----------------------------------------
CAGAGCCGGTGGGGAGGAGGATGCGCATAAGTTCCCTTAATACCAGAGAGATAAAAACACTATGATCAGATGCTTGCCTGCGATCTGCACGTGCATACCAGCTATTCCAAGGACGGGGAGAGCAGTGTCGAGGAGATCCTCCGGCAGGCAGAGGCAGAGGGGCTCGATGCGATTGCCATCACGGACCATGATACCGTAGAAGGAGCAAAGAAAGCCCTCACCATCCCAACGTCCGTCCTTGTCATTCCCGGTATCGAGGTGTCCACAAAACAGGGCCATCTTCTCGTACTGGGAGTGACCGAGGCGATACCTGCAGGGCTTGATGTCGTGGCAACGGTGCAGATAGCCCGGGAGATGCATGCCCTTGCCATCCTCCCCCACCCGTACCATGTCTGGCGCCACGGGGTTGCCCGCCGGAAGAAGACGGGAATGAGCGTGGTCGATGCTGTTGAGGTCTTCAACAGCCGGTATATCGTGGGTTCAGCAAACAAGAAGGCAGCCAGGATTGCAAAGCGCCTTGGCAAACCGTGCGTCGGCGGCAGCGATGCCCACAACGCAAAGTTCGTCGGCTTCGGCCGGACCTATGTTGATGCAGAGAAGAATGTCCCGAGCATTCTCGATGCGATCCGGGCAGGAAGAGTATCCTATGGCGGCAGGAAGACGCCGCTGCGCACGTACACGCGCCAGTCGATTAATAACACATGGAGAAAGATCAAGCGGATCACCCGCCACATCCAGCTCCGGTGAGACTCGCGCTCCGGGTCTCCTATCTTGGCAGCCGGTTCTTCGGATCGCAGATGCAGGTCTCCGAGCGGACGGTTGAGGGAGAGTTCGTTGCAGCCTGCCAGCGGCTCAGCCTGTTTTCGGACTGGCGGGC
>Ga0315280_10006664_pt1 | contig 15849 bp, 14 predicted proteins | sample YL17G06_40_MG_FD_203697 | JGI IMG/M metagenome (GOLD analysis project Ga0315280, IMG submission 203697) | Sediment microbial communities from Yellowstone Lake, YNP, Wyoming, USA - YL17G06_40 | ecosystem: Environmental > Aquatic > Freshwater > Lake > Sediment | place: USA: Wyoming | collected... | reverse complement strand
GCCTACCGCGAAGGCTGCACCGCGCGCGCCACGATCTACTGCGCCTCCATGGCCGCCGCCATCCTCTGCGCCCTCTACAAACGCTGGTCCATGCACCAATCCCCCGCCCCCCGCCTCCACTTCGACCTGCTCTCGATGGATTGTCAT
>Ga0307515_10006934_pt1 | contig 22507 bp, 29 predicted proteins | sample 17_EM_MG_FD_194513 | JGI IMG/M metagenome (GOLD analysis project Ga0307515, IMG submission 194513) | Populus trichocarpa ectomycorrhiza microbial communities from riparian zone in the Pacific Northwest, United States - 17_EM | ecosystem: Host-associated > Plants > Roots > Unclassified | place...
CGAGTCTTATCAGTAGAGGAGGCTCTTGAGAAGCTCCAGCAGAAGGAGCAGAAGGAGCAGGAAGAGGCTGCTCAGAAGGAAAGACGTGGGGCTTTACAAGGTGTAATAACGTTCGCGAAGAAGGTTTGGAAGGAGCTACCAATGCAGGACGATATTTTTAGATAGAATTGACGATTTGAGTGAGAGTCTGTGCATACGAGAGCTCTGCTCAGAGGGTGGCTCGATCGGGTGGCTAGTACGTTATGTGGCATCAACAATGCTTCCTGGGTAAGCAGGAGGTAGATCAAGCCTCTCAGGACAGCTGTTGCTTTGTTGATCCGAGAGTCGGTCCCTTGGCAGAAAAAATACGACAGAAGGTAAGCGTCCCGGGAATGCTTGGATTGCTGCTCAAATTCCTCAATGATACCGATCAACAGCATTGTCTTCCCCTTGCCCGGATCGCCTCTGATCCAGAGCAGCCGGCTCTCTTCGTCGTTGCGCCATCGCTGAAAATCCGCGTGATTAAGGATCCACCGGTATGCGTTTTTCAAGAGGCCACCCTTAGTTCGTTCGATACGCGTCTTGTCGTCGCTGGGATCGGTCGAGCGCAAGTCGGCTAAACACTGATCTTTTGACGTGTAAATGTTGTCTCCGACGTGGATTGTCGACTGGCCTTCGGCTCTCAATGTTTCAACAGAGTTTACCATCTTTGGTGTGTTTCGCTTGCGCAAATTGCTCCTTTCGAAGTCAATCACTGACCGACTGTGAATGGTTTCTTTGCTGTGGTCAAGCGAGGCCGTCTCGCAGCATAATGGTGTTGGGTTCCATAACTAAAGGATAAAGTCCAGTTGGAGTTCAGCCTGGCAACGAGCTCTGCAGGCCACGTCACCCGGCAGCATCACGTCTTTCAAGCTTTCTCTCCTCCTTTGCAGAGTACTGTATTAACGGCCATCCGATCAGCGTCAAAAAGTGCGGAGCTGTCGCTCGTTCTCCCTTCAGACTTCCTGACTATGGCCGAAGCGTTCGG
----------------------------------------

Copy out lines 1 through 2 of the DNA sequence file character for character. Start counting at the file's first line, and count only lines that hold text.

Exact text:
CAGAGCCGGTGGGGAGGAGGATGCGCATAAGTTCCCTTAATACCAGAGAGATAAAAACACTATGATCAGATGCTTGCCTGCGATCTGCACGTGCATACCAGCTATTCCAAGGACGGGGAGAGCAGTGTCGAGGAGATCCTCCGGCAGGCAGAGGCAGAGGGGCTCGATGCGATTGCCATCACGGACCATGATACCGTAGAAGGAGCAAAGAAAGCCCTCACCATCCCAACGTCCGTCCTTGTCATTCCCGGTATCGAGGTGTCCACAAAACAGGGCCATCTTCTCGTACTGGGAGTGACCGAGGCGATACCTGCAGGGCTTGATGTCGTGGCAACGGTGCAGATAGCCCGGGAGATGCATGCCCTTGCCATCCTCCCCCACCCGTACCATGTCTGGCGCCACGGGGTTGCCCGCCGGAAGAAGACGGGAATGAGCGTGGTCGATGCTGTTGAGGTCTTCAACAGCCGGTATATCGTGGGTTCAGCAAACAAGAAGGCAGCCAGGATTGCAAAGCGCCTTGGCAAACCGTGCGTCGGCGGCAGCGATGCCCACAACGCAAAGTTCGTCGGCTTCGGCCGGACCTATGTTGATGCAGAGAAGAATGTCCCGAGCATTCTCGATGCGATCCGGGCAGGAAGAGTATCCTATGGCGGCAGGAAGACGCCGCTGCGCACGTACACGCGCCAGTCGATTAATAACACATGGAGAAAGATCAAGCGGATCACCCGCCACATCCAGCTCCGGTGAGACTCGCGCTCCGGGTCTCCTATCTTGGCAGCCGGTTCTTCGGATCGCAGATGCAGGTCTCCGAGCGGACGGTTGAGGGAGAGTTCGTTGCAGCCTGCCAGCGGCTCAGCCTGTTTTCGGACTGGCGGGC
>Ga0315280_10006664_pt1 | contig 15849 bp, 14 predicted proteins | sample YL17G06_40_MG_FD_203697 | JGI IMG/M metagenome (GOLD analysis project Ga0315280, IMG submission 203697) | Sediment microbial communities from Yellowstone Lake, YNP, Wyoming, USA - YL17G06_40 | ecosystem: Environmental > Aquatic > Freshwater > Lake > Sediment | place: USA: Wyoming | collected... | reverse complement strand